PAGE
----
When: The Scientific Secrets of Perfect Timing
by: Daniel H. Pink
Book Reviewed By: Pam Kennedy
In When: The Scientific Secrets of Perfect Timing, Daniel Pink exposes hidden daily patterns and then shares when it's best to schedule events and make decisions. This isn't a "how to" book. It's a "when to" guide. Pink uses modern science to illustrate how thoughtful scheduling can improve your life performance at work, in school or even in leisure time. The big "Ah Ha": Based on a daily oscillation of peak, trough and rebound, positive emotions grow stronger as the morning progresses, significantly decline in the afternoon only to rise again in the evening. And knowing your genetically predetermined chronotype helps. Relying on fields of research, Pink provides guidelines to determine if you are a Lark, Owl or Third Bird. If the suggestions for using this nugget of knowledge don't keep you glued to the pages, Pink's insights on how to get the most from each stage of a project in "Part 2: Beginnings, Endings and in Between" and "Part 3: The Secrets of Group Timing" sure should.
Why I Recommend This Book:
Because of these five "takeaways":
- Success may be based more on WHEN than on WHY. We've all been following Simon Sinek and starting with WHY. We might want to start looking at WHEN. I'm open to trying any hack, particularly research based hacks, to assist in improving job performance and career satisfaction.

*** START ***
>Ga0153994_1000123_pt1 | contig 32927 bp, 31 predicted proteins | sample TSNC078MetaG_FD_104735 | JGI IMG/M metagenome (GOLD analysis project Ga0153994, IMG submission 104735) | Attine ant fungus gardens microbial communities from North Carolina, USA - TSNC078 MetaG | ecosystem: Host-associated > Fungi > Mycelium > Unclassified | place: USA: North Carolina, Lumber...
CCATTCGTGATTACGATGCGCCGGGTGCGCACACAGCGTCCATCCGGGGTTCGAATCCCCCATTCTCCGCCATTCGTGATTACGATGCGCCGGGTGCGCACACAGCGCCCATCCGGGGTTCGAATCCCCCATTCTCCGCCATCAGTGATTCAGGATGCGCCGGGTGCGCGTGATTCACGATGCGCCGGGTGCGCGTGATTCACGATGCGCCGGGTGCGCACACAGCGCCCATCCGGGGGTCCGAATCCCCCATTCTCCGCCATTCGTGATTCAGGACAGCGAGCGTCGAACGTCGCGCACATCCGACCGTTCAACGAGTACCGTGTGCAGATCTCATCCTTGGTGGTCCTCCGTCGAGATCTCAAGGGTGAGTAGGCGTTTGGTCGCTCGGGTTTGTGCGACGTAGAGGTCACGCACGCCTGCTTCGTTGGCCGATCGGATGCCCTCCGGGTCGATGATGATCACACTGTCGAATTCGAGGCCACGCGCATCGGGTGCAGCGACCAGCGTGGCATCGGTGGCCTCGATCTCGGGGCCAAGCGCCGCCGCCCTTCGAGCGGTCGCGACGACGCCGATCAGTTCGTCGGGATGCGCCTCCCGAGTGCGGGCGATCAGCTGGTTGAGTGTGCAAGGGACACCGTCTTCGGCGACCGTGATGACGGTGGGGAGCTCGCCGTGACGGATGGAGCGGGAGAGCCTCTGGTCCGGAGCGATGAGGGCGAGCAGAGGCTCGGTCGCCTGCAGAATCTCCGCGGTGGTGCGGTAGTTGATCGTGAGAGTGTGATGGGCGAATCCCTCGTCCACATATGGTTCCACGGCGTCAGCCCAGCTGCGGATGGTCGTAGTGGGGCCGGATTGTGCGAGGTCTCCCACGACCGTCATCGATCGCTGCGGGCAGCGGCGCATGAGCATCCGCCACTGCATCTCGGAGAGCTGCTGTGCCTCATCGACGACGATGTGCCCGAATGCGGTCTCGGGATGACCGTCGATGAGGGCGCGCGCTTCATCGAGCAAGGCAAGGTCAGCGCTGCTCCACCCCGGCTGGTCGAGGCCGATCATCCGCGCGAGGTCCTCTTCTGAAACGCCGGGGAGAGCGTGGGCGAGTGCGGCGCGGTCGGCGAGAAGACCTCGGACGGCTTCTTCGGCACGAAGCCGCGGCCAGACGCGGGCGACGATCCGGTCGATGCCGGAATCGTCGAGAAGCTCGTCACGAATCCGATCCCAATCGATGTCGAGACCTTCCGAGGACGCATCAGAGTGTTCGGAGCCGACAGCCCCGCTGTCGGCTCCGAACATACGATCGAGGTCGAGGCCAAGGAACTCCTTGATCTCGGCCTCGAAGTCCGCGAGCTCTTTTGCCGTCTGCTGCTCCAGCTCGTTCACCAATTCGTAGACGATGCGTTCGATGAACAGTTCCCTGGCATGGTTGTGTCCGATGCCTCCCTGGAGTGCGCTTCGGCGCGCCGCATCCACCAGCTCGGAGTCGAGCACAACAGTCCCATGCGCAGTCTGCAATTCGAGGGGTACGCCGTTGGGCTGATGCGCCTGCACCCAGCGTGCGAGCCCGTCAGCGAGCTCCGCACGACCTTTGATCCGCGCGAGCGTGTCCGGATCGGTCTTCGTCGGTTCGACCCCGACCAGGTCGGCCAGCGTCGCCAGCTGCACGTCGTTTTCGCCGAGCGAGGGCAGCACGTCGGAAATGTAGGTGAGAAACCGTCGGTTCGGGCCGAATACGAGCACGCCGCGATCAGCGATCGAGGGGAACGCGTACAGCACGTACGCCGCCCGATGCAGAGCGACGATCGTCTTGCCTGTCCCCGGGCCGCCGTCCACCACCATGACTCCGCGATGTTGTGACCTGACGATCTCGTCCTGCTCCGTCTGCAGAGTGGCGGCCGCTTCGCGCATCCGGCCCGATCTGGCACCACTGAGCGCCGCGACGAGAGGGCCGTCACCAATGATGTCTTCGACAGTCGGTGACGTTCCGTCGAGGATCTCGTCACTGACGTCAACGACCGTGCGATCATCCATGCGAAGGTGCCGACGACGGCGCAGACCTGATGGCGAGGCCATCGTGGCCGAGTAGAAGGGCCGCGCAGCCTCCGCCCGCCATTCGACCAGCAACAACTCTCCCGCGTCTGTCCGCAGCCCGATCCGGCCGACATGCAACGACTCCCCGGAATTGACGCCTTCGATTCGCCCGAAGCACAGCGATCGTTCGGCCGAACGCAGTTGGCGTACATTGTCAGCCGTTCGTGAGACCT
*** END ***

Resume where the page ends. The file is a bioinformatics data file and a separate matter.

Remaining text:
- Work requiring deep executive function (and if your job doesn't, is it really work?) along with major decisions should be tackled early in the day.
- Most people are happiest in the morning, grumpier in the afternoon and then happy again in the evening. I'll be scheduling professional development sessions and meetings early in the day or after work. Consider making those tough phone calls mid morning, just not during my meetings.
- Naps and daily walks are not luxuries but necessities. You might want to schedule that 2-4 PM short snooze into a sanctioned break or late lunch.
- Data doesn't lie. I'll rely on Pink's research-based evidence on timing as I schedule my daily meetings, make special work requests and maybe even take a little nap.